Accurately predicting the propogation of sound in the built environment is the field of urban acoustics. Level Acoustics & Vibration, together with the chair Building Acoustics at the TU/e, conducts research on this topic to improve our understanding of sound itself and to improve prediction models.
Some examples of our research projects concerning urban acoustics are described below. For a full list of research projects as conducted by the Building Acoustics chair of the TU/e visit their website.
A pronounced specialism of the chair Building Acoustics is the development of time-efficient wave-based methods for propagation of sound through the built environment, thereby accurately including all wave effects. As wave-based methods remain low frequency approaches, the approach of hybrid computational techniques – with approximate methods for the higher frequencies – is explored. The methods aim to predict quantitative results as well as offer auralization techniques.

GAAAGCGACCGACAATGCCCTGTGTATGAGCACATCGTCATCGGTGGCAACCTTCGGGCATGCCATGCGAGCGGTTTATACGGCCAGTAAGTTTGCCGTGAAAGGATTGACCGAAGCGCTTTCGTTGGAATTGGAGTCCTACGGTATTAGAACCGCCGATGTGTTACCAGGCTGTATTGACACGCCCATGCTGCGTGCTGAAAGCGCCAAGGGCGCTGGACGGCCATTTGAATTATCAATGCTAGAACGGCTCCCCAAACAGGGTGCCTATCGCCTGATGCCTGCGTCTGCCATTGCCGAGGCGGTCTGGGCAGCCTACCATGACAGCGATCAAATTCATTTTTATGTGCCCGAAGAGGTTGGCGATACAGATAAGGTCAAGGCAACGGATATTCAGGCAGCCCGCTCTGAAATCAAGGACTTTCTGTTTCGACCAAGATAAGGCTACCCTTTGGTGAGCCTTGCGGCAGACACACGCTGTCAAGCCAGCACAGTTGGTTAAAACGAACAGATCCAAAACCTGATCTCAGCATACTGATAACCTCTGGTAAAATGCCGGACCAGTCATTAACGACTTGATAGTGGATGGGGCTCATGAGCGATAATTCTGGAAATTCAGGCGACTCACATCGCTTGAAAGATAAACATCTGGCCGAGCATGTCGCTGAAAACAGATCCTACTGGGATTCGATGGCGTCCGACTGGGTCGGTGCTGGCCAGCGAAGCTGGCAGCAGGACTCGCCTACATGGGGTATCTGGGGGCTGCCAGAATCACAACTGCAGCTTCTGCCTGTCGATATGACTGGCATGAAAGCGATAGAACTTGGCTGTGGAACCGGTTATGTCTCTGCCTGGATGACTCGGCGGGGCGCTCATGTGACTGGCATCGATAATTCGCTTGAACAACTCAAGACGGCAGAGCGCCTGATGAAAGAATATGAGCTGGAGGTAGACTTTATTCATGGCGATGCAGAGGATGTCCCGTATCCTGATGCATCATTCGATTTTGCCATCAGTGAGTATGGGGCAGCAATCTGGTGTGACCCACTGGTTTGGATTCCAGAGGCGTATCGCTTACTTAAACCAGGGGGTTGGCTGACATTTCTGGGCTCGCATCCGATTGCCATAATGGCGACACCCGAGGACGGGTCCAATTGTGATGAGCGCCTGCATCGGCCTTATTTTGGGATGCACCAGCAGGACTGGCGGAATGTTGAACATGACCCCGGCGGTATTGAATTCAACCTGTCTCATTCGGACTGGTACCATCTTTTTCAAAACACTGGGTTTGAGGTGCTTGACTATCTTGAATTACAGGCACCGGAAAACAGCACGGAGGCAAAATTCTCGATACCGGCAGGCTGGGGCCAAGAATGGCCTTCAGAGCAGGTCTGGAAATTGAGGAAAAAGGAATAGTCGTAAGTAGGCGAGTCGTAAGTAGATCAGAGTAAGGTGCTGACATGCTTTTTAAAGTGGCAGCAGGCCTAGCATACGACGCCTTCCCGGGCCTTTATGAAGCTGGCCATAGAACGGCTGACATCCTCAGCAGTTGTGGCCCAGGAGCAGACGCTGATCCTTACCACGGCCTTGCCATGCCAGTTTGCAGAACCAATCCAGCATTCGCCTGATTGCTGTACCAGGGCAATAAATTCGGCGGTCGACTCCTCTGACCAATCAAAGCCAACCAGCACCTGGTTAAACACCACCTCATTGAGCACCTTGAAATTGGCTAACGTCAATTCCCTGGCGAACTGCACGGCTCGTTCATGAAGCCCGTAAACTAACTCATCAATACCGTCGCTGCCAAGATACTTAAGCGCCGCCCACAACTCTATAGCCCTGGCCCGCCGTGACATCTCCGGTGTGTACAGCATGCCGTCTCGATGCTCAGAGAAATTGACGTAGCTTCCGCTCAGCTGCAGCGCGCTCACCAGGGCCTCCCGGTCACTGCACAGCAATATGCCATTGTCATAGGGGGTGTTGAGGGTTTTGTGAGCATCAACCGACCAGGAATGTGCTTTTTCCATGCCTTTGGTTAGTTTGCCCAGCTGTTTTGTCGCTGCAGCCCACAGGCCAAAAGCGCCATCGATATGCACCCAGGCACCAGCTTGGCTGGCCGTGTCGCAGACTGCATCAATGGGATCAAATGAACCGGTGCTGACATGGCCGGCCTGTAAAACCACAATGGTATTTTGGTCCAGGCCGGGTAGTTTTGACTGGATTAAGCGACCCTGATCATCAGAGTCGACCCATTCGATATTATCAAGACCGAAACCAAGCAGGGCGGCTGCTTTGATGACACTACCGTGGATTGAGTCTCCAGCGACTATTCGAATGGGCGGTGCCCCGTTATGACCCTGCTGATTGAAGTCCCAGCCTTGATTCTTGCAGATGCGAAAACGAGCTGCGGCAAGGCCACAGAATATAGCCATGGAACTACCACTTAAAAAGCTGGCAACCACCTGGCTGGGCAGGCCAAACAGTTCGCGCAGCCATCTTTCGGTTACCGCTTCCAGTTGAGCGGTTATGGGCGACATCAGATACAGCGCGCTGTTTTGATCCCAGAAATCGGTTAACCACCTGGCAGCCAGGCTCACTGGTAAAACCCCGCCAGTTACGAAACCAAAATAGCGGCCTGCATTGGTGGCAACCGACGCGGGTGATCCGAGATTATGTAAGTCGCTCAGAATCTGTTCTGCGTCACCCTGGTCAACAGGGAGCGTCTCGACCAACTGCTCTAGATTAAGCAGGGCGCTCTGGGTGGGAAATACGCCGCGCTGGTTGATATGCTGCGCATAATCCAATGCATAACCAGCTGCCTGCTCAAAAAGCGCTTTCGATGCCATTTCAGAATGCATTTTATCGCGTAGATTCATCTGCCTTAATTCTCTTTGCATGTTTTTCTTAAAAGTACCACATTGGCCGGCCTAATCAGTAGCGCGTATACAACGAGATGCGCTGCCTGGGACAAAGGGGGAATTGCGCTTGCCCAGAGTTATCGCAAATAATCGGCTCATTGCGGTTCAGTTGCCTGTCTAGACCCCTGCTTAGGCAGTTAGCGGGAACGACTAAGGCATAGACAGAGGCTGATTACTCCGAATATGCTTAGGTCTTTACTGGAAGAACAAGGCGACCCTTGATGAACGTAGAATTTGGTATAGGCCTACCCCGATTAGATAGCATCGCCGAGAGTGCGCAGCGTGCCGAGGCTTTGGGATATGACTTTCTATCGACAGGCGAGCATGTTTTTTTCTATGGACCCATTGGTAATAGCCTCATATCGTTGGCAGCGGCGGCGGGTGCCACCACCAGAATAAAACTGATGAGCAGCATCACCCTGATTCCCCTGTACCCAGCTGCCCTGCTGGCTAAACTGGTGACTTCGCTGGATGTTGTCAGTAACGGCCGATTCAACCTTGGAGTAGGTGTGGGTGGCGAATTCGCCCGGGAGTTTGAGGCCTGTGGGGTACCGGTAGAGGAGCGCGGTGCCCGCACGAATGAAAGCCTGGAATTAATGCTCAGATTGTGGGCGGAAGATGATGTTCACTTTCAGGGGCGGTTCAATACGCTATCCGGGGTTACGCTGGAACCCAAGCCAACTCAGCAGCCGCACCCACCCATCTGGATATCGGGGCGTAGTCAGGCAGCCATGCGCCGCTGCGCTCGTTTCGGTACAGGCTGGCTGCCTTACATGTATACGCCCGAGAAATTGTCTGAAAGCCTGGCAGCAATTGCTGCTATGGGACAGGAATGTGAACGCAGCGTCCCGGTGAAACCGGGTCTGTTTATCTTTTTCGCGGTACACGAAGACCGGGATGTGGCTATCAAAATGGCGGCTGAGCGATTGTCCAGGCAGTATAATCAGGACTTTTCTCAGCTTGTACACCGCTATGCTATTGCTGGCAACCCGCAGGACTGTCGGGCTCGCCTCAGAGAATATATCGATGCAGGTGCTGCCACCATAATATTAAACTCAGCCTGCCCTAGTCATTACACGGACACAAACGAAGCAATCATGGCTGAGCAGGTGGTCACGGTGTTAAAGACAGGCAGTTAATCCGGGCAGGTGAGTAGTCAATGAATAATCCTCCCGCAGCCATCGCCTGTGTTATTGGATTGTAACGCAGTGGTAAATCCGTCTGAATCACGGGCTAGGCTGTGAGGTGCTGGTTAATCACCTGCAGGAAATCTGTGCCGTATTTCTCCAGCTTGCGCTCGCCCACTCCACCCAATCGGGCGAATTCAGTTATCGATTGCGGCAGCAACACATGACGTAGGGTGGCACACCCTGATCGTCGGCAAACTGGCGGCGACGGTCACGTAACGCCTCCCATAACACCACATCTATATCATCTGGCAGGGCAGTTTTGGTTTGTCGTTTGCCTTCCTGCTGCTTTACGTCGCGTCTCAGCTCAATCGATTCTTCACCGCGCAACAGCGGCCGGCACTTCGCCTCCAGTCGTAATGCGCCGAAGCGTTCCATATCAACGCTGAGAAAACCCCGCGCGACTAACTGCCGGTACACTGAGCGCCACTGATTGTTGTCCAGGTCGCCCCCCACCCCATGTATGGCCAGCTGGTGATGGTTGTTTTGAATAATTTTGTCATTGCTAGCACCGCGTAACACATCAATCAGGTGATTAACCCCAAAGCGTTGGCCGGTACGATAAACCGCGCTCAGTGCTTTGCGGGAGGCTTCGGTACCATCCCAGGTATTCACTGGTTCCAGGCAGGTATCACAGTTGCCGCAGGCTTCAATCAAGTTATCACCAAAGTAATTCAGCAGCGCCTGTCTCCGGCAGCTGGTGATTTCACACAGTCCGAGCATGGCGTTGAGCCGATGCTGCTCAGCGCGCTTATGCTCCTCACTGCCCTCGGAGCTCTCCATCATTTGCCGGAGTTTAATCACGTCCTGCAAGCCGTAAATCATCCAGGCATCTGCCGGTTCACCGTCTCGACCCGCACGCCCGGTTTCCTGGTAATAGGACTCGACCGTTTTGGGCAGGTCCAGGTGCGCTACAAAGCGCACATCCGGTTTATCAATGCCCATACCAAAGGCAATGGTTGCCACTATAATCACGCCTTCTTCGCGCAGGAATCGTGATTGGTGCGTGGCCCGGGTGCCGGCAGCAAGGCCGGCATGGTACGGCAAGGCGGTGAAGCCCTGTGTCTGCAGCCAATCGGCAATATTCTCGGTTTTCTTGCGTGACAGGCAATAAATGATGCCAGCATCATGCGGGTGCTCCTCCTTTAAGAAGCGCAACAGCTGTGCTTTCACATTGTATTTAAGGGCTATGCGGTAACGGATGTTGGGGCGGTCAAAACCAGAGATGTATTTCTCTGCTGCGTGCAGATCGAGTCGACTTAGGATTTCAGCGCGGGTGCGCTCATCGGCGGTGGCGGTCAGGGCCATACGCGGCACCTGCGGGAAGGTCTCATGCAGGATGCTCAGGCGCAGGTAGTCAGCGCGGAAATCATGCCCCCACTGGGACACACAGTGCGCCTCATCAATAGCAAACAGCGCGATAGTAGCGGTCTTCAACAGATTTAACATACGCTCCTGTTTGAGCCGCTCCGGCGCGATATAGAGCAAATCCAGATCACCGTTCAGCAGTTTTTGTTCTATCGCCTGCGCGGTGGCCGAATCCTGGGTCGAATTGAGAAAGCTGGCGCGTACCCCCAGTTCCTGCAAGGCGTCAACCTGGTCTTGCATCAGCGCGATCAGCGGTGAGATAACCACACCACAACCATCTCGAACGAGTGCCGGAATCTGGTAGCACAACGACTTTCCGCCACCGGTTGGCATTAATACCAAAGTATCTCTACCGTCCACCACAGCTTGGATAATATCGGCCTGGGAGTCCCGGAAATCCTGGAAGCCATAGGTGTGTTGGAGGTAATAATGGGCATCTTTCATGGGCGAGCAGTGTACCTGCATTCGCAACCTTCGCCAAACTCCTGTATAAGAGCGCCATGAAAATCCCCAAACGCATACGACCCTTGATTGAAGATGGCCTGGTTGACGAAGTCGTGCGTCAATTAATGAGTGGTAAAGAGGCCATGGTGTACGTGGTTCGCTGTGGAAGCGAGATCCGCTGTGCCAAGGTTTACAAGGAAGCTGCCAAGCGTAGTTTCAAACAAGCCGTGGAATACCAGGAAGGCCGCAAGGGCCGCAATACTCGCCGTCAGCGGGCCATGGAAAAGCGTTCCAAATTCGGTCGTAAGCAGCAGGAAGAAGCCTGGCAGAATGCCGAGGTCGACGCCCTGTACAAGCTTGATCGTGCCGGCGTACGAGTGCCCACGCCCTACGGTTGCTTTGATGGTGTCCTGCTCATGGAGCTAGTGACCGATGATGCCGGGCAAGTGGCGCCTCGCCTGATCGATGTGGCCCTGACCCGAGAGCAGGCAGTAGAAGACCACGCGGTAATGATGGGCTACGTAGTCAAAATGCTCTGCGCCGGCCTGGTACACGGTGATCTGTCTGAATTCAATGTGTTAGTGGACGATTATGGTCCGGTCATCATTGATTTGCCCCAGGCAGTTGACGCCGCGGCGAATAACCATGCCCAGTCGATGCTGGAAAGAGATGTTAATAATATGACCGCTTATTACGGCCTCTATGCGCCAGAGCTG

Propagation effects in urban environments
The urban sound environment is influenced by multiple aspects in the propagation path: ground reflections, reflections and diffraction by the urban topology as well as meteorological effects. At the Laboratorium voor Akoestiek the influence of urban vegetation on improving the urban sound environment, as well as the study to meteorological effects on urban sound propagation are emphasized.
Blind people can train their skills to navigate and orientate indoor as well as outdoors by using their auditory perception of self-generated sounds as the tongue click, and its acoustical response from the physical environment, a technique also known as human echolocation. We aim to investigate the relation between the acoustic.